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Could Big Business Scandals Erode President Bush's Popularity In the Future? - 2002-07-18


Growing public concern over the U.S. economy appears to be chipping away at President Bush's remarkably high approval ratings. Some new public opinion polls indicate possible political trouble ahead for the White House.

The latest surveys show the president's public approval rating still hovering around 70 percent. While still high, that is down from a peak of nearly 90 percent in the aftermath of the September 11th terror attacks.

The new polls show increasing public concern over the Bush administration's ability to deal with economic problems in general, and corporate scandals in particular.

Stuart Rothenberg, who publishes a political newsletter here in Washington, said, "I don't see any direct impact at the moment but the environment is awfully ominous for him. There are just so many dangers. There is so much out there in terms of corporate abuse, the economy, the stock market. All of these are really landmines for the president and for his party."

For example, the latest poll conducted by The New York Times and CBS News found that 58 percent of those surveyed believe that big business has too much influence on President Bush. Sixty-two-percent of those asked also believe that the recent corporate accounting scandals could have a very serious impact on the national economy.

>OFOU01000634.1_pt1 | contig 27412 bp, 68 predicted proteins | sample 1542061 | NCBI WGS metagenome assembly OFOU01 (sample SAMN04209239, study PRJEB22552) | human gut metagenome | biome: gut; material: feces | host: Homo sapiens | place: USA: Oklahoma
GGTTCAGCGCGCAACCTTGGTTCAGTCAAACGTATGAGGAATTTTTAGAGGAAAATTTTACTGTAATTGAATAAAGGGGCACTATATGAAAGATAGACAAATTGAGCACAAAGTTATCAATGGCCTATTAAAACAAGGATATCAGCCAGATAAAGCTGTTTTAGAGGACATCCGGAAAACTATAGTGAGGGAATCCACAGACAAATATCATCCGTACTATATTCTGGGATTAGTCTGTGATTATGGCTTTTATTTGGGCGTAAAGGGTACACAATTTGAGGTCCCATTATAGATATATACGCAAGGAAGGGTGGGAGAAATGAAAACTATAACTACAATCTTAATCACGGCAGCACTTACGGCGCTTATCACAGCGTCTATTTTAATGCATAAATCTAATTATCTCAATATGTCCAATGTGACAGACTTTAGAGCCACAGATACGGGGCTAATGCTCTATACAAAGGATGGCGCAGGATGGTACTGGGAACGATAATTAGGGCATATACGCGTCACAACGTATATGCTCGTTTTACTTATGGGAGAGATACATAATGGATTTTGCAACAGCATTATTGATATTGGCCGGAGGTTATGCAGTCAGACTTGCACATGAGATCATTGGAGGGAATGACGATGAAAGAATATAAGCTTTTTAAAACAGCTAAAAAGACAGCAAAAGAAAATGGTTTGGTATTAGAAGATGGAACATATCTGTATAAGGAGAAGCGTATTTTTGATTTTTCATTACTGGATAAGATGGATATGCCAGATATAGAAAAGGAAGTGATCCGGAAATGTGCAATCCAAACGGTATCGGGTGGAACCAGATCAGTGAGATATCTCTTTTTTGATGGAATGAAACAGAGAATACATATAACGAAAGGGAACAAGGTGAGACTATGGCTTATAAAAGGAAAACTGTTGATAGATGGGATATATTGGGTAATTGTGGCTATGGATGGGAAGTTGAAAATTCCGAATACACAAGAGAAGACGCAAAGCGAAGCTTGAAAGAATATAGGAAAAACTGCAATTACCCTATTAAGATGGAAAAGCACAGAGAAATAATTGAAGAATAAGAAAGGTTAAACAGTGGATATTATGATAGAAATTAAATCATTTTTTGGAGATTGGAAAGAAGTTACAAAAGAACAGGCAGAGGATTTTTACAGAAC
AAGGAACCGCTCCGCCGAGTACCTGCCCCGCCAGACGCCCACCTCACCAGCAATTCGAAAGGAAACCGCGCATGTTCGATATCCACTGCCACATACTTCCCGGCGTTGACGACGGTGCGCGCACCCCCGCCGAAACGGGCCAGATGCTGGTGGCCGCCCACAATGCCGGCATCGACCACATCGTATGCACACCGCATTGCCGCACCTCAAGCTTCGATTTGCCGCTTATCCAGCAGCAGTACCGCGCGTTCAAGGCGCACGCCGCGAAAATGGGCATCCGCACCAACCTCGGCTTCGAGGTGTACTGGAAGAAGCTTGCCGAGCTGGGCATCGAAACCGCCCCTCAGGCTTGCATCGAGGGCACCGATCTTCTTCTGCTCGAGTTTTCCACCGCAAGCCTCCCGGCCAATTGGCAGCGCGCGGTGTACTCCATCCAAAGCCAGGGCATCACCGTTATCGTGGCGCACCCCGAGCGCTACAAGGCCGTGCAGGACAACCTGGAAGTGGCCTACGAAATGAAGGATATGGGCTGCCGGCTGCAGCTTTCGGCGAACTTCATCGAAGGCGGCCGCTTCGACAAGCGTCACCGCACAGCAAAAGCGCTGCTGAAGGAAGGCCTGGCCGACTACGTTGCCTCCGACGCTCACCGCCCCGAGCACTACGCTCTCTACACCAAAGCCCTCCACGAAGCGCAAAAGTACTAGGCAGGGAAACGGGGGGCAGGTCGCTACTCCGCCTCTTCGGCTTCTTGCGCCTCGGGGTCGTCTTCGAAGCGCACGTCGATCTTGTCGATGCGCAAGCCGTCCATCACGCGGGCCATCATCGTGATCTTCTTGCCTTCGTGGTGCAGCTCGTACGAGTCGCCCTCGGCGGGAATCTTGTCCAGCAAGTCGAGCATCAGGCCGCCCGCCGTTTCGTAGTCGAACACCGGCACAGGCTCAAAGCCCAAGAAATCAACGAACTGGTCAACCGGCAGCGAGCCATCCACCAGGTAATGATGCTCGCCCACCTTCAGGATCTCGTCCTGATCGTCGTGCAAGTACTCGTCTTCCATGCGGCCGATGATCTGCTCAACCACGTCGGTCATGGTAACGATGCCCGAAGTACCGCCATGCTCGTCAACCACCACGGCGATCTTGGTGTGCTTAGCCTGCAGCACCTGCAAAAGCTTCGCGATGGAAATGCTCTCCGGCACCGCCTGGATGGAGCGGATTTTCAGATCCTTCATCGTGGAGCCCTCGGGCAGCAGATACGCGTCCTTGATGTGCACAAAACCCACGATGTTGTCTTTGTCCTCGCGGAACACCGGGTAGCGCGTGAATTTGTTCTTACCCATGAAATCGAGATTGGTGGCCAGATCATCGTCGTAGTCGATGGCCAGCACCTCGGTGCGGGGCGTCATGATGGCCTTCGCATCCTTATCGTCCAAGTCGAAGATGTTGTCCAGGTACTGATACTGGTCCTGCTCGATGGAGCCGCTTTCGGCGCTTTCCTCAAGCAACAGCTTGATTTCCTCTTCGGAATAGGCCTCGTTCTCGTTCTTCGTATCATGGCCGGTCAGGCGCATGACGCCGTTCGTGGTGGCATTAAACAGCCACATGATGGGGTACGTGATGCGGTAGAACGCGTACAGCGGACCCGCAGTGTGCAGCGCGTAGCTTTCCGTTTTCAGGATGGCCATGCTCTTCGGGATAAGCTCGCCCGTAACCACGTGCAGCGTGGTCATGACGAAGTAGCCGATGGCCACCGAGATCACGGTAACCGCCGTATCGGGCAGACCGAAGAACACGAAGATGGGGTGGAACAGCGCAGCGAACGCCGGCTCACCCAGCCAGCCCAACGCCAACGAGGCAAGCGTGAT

The president has vowed to get tough with those responsible for the accounting scandals. At the same time, he has been busy trying to convince the public that the economy remains sound. "The key thing for the American people is to realize that the fundamentals for economic vitality and growth are there, low interest rates, good monetary policy, productivity increases," Mr. Bush said.

Republicans remain encouraged that while there has been a dip, the president's poll ratings remain high. The Times poll found that 68 percent of those surveyed believe that Mr. Bush does care about ordinary Americans, while 27 percent do not.

Analyst Stuart Rothenberg said the president continues to benefit from an important asset for any politician - likability. "Well, initially the focus on the war on terrorism and foreign policy helped prop him up. I think now he is benefiting from just very strong personal image, a reputation of honesty and integrity," he said.

But for the first time, opposition Democrats sense what may be a weakness in the president's popularity.

Democratic lawmakers, like Congressman James Langevin of Rhode Island, continually take the president to task for not being tough enough on corporate fraud. "While I welcome the president's comments during his visit to Wall Street last week, this looming crisis requires a firm commitment from our administration to seriously address this problem," Mr. Langevin said.

Analyst Stuart Rothenberg said Democrats may be looking to replay what happened to the president's father in 1992. After soaring popularity following the Gulf War, the elder Mr. Bush was blamed for a faltering economy and lost his re-election bid to Bill Clinton.

"You know, people can turn very quickly. They haven't yet. But there is just so much negative coverage out there that I think that this President Bush has to worry that he could face, not will, but could face a fate similar to his father," Mr. Rothenberg said.

The president's Republican supporters are concerned about the economy but insist Mr. Bush remains a strong bet for re-election. After all, another set of recent state polls showed the president easily defeating most of the Democrats looking to challenge him in 2004.

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